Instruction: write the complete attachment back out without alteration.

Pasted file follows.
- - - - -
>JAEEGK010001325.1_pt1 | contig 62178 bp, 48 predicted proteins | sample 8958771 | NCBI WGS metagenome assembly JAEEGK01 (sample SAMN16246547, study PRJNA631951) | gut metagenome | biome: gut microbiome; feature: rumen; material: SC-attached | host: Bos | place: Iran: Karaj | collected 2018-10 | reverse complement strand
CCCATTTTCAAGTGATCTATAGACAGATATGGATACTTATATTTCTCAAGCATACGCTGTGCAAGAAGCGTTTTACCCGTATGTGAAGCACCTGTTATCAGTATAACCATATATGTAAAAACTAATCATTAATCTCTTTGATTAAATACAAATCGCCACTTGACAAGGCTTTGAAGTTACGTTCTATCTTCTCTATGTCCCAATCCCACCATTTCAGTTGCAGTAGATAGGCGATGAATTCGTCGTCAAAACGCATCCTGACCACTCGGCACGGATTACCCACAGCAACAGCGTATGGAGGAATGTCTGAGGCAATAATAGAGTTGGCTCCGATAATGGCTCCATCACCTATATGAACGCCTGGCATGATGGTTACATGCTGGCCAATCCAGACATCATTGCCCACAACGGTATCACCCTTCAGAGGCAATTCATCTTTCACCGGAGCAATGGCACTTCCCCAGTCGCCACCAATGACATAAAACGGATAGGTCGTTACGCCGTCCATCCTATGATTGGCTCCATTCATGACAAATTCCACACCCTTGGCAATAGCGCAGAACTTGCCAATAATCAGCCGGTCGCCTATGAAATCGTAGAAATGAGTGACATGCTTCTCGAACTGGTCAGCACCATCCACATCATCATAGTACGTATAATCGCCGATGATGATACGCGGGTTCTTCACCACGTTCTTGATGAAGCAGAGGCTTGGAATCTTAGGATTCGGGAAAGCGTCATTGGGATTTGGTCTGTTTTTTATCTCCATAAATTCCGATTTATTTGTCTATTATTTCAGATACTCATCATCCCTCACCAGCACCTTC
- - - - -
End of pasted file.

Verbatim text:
>JAEEGK010001325.1_pt1 | contig 62178 bp, 48 predicted proteins | sample 8958771 | NCBI WGS metagenome assembly JAEEGK01 (sample SAMN16246547, study PRJNA631951) | gut metagenome | biome: gut microbiome; feature: rumen; material: SC-attached | host: Bos | place: Iran: Karaj | collected 2018-10 | reverse complement strand
CCCATTTTCAAGTGATCTATAGACAGATATGGATACTTATATTTCTCAAGCATACGCTGTGCAAGAAGCGTTTTACCCGTATGTGAAGCACCTGTTATCAGTATAACCATATATGTAAAAACTAATCATTAATCTCTTTGATTAAATACAAATCGCCACTTGACAAGGCTTTGAAGTTACGTTCTATCTTCTCTATGTCCCAATCCCACCATTTCAGTTGCAGTAGATAGGCGATGAATTCGTCGTCAAAACGCATCCTGACCACTCGGCACGGATTACCCACAGCAACAGCGTATGGAGGAATGTCTGAGGCAATAATAGAGTTGGCTCCGATAATGGCTCCATCACCTATATGAACGCCTGGCATGATGGTTACATGCTGGCCAATCCAGACATCATTGCCCACAACGGTATCACCCTTCAGAGGCAATTCATCTTTCACCGGAGCAATGGCACTTCCCCAGTCGCCACCAATGACATAAAACGGATAGGTCGTTACGCCGTCCATCCTATGATTGGCTCCATTCATGACAAATTCCACACCCTTGGCAATAGCGCAGAACTTGCCAATAATCAGCCGGTCGCCTATGAAATCGTAGAAATGAGTGACATGCTTCTCGAACTGGTCAGCACCATCCACATCATCATAGTACGTATAATCGCCGATGATGATACGCGGGTTCTTCACCACGTTCTTGATGAAGCAGAGGCTTGGAATCTTAGGATTCGGGAAAGCGTCATTGGGATTTGGTCTGTTTTTTATCTCCATAAATTCCGATTTATTTGTCTATTATTTCAGATACTCATCATCCCTCACCAGCACCTTC